A member of the Screen Directors Guild since 1953, Rich was instrumental in the 1960 merger between the Screen Directors Guild and the Radio and Television Directors Guild, which formed today’s Directors Guild of America. In 1955, he was appointed an alternate on the National Board, the start of more than 50 years of service on the board and the Western Directors Council, eventually serving as Secretary (1958-1959), Treasurer (1965-1967) and several terms as a Vice President (1959-1960, 1960-1961, 1963-1965, 1967-1973, 1996-1997). He was also involved in multiple negotiations as a member of the Negotiations Committee and served as Chairman of the Directors Guild Foundation since 2005. Rich was a founding member of the DGA-Producer Pension Plan and was Chairman of its Board of Trustees for seven terms.
In recognition of his invaluable contributions to the DGA, Rich was bestowed with two of the Guild’s highest honors, receiving the Robert B. Aldrich Award in 1993 for his extraordinary service to the Guild and its membership and the DGA Honorary Life Member Award in 2003 in recognition of outstanding creative achievement, contribution to the Guild or the profession of directing. Rich won two DGA Awards for his directing work: 1971’s DGA Award for Most Outstanding Television Director as well as a DGA Award for Outstanding Directorial Achievement in a Comedy Series for his work on All in the Family.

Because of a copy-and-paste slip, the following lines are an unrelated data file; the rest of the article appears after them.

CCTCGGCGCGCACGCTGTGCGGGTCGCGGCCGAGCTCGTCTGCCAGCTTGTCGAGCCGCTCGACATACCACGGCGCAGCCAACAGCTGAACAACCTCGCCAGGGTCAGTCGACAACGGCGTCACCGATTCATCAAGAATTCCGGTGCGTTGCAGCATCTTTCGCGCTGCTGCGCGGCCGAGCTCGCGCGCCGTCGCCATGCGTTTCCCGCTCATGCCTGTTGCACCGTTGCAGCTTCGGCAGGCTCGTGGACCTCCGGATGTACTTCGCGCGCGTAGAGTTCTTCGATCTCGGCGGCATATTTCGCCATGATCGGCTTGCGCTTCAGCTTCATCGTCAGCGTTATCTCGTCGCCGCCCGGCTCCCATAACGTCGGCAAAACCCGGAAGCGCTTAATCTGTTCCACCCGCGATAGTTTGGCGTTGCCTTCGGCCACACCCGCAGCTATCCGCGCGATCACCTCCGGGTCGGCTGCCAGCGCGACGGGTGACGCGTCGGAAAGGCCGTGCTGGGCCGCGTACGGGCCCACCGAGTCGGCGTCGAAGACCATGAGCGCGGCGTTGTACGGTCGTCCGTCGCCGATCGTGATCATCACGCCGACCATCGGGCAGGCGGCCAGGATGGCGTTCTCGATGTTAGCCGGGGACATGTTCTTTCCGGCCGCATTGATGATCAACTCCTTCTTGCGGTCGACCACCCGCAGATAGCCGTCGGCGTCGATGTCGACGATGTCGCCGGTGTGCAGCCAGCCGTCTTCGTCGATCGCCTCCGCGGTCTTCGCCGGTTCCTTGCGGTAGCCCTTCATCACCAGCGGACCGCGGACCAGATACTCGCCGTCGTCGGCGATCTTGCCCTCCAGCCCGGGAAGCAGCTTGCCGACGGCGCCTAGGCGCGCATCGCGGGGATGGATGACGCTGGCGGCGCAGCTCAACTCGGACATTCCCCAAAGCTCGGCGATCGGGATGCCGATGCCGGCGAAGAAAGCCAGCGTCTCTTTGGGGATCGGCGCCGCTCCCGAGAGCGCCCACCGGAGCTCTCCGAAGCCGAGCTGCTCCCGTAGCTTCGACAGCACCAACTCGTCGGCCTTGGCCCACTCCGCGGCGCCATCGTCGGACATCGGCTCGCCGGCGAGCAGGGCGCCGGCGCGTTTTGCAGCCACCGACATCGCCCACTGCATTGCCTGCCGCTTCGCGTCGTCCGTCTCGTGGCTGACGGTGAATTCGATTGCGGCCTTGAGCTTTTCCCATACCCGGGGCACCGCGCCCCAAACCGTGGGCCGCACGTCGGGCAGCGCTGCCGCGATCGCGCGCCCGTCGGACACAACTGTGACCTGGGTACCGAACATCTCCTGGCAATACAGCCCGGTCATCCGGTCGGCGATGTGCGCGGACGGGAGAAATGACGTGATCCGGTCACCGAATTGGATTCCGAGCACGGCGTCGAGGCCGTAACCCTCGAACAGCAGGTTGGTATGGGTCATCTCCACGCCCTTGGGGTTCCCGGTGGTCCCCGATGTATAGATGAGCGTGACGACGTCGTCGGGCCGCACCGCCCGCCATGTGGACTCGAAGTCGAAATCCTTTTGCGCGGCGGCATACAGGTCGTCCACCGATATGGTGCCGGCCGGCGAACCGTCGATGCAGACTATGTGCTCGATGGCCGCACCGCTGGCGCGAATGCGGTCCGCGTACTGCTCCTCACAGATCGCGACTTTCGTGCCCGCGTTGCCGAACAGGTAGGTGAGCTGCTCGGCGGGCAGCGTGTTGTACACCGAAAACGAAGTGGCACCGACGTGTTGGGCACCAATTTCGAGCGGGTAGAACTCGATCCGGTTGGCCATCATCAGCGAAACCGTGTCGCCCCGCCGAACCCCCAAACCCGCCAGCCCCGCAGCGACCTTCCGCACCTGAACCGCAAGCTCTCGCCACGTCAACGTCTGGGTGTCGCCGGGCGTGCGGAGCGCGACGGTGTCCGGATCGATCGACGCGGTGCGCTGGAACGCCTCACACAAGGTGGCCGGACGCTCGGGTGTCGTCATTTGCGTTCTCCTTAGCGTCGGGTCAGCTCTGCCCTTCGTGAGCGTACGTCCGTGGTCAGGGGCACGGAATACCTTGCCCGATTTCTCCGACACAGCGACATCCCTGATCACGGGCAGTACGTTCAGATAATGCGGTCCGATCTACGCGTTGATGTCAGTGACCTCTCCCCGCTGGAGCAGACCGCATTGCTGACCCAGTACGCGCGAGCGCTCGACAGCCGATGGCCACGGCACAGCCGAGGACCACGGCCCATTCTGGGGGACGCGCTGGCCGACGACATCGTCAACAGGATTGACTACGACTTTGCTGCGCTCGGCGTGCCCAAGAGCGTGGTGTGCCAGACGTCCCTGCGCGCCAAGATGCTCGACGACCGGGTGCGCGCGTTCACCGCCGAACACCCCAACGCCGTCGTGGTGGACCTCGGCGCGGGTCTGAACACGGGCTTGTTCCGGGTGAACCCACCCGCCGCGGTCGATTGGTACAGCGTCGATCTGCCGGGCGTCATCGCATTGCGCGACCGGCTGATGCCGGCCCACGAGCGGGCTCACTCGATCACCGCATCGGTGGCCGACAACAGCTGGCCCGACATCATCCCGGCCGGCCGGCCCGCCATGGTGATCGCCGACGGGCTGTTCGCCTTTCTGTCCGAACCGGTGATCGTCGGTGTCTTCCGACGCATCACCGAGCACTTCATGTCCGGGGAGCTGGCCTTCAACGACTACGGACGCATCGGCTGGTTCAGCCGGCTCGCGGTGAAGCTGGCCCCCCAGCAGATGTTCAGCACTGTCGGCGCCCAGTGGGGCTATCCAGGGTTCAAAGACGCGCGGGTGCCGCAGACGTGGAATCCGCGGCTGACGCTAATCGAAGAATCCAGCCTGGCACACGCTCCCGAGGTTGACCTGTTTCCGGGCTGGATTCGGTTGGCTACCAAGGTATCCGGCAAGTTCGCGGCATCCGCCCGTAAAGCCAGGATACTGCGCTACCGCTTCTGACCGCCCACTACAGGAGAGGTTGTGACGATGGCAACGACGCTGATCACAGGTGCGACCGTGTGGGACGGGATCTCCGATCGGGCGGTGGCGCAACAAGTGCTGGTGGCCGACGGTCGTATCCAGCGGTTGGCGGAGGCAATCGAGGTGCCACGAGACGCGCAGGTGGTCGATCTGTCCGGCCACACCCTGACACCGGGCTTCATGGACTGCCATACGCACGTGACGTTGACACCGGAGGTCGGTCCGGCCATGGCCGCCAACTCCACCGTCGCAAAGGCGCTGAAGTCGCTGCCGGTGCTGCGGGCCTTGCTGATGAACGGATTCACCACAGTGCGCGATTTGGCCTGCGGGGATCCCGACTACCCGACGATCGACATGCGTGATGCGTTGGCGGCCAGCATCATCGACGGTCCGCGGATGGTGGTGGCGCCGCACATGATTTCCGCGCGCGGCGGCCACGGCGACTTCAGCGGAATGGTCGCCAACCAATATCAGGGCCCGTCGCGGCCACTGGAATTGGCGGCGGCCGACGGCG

Other awards include: Emmys for his direction of The Dick Van Dyke Show in 1963, and All in the Family in both 1972 and 1973; Golden Globe Awards for All in the Family in 1972 and 1973; the NAACP Image Award in 1973; and, the Christopher Award in 1974 for his direction of Henry Fonda's stage performance in the one-man play, Clarence Darrow.